Architecture Billings Index continues to point to difficult conditions

No region or building sector immune from prolonged economic downturn
August 11, 2010

Washington, D.C. – March 18, 2009 – Following another historic low score in January, the Architecture Billings Index (ABI) was up two points in February. As a leading economic indicator of construction activity, the ABI reflects the approximate nine to twelve month lag time between architecture billings and construction spending. The American Institute of Architects (AIA) reported the February ABI rating was 35.3, up from the 33.3 mark in January, but still pointing to a general lack of demand for design services (any score above 50 indicates an increase in billings). The new projects inquiry score was 49.5.
 
“Despite a higher score than last month, we are likely to see light demand for new construction projects through much of the year,” said AIA Chief Economist Kermit Baker, PhD, Hon. AIA. “There is hope that the stimulus bill will result in more project activity, but that is also dependent on banks easing lending standards in the months ahead. Still, the improvement in the inquiries index does provide hope that some stalled projects will resurface in the near future.”
 
Key February ABI highlights:
 
Regional averages: West (36.4), South (35.5), Midwest (35.0), Northeast (32.3)
Sector index breakdown: mixed practice (40.1), institutional (36.8), multi-family residential (33.3), commercial / industrial (32.0)
Project inquiries index: 49.5
 
About the AIA Architecture Billings Index
The Architecture Billings Index is derived from a monthly “Work-on-the-Boards” survey and produced by the AIA Economics & Market Research Group. Based on a comparison of data compiled since the survey’s inception in 1995 with figures from the Department of Commerce on Construction Put in Place, the findings amount to a leading economic indicator that provides an approximately nine to twelve month glimpse into the future of nonresidential construction activity. The diffusion indexes contained in the full report are derived from a monthly survey sent to a panel of AIA member-owned firms. Participants are asked whether their billings increased, decreased, or stayed the same in the month that just ended. According to the proportion of respondents choosing each option, a score is generated, which represents an index value for each month.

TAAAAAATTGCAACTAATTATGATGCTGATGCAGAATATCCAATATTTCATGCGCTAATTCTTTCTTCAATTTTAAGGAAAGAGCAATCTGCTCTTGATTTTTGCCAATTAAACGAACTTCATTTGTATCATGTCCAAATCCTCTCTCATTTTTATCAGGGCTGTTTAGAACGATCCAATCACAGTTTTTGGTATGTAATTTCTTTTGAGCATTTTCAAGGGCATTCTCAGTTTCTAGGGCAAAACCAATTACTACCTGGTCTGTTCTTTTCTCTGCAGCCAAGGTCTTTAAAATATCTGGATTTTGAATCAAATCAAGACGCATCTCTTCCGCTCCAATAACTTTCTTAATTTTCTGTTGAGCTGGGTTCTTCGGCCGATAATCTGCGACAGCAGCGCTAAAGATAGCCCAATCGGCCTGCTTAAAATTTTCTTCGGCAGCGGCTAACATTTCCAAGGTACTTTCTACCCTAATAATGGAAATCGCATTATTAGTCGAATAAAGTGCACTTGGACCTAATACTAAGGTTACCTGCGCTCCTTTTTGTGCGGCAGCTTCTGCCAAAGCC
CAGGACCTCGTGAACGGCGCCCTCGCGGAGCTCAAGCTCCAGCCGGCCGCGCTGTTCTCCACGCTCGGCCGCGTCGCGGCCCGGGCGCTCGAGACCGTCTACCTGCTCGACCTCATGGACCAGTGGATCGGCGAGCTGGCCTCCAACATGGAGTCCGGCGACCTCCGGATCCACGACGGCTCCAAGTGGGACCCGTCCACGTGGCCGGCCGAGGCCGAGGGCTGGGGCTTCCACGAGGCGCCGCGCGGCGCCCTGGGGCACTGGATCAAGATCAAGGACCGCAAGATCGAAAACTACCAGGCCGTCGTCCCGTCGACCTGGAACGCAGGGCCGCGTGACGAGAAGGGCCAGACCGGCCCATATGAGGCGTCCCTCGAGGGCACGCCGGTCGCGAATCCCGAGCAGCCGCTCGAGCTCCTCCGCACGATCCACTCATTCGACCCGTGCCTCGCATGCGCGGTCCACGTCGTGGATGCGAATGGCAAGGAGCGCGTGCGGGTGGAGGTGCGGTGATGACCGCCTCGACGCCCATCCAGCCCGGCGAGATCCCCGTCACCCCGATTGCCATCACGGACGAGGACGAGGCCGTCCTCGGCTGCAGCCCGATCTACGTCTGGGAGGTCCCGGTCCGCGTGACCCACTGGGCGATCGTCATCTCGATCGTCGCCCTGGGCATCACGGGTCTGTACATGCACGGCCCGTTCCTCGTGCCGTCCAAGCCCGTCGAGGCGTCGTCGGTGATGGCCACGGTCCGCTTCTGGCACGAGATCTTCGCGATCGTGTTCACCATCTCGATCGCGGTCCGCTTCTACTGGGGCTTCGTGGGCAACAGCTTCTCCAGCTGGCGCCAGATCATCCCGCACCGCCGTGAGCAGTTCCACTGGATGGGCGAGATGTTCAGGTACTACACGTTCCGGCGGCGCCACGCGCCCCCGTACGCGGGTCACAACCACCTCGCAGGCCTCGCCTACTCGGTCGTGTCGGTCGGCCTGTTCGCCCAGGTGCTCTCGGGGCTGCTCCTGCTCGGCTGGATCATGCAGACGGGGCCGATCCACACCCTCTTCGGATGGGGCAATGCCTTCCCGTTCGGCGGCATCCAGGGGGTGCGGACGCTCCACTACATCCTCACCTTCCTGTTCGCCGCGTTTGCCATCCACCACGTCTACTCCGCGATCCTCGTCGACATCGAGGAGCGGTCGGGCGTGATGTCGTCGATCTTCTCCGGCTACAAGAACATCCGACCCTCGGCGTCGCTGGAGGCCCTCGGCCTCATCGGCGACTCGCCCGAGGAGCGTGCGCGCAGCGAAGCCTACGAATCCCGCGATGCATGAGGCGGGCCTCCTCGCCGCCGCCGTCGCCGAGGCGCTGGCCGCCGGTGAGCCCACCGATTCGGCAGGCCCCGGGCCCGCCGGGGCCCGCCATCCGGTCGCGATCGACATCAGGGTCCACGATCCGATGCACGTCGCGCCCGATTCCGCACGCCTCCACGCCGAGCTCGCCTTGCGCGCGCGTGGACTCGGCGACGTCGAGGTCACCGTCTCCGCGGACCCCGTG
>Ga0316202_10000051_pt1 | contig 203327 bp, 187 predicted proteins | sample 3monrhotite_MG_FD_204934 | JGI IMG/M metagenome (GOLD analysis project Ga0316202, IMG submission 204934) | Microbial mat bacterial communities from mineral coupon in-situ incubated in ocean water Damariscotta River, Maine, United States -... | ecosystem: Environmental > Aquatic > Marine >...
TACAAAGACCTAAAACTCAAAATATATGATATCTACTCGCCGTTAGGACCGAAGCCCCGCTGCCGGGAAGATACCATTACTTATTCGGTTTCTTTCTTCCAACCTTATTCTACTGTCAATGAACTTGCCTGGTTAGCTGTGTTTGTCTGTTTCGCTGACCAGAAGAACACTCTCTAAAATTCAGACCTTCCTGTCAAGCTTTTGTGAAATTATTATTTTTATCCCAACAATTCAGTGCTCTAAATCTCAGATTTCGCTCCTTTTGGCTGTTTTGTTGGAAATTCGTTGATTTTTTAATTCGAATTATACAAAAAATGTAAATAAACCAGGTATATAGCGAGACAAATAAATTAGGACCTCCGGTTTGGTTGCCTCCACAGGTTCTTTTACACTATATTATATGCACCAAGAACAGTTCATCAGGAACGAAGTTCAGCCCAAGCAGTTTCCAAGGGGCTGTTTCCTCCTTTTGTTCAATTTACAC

About The American Institute of Architects
For over 150 years, members of the American Institute of Architects have worked with each other and their communities to create more valuable, healthy, secure, and sustainable buildings and cityscapes. By using sustainable design practices, materials, and techniques, AIA architects are uniquely poised to provide the leadership and guidance needed to provide solutions to address climate change. AIA architects walk the walk on sustainable design. Visit www.aia.org/walkthewalk
http://www.aia.org/press/releases/AIAB078896














         
 

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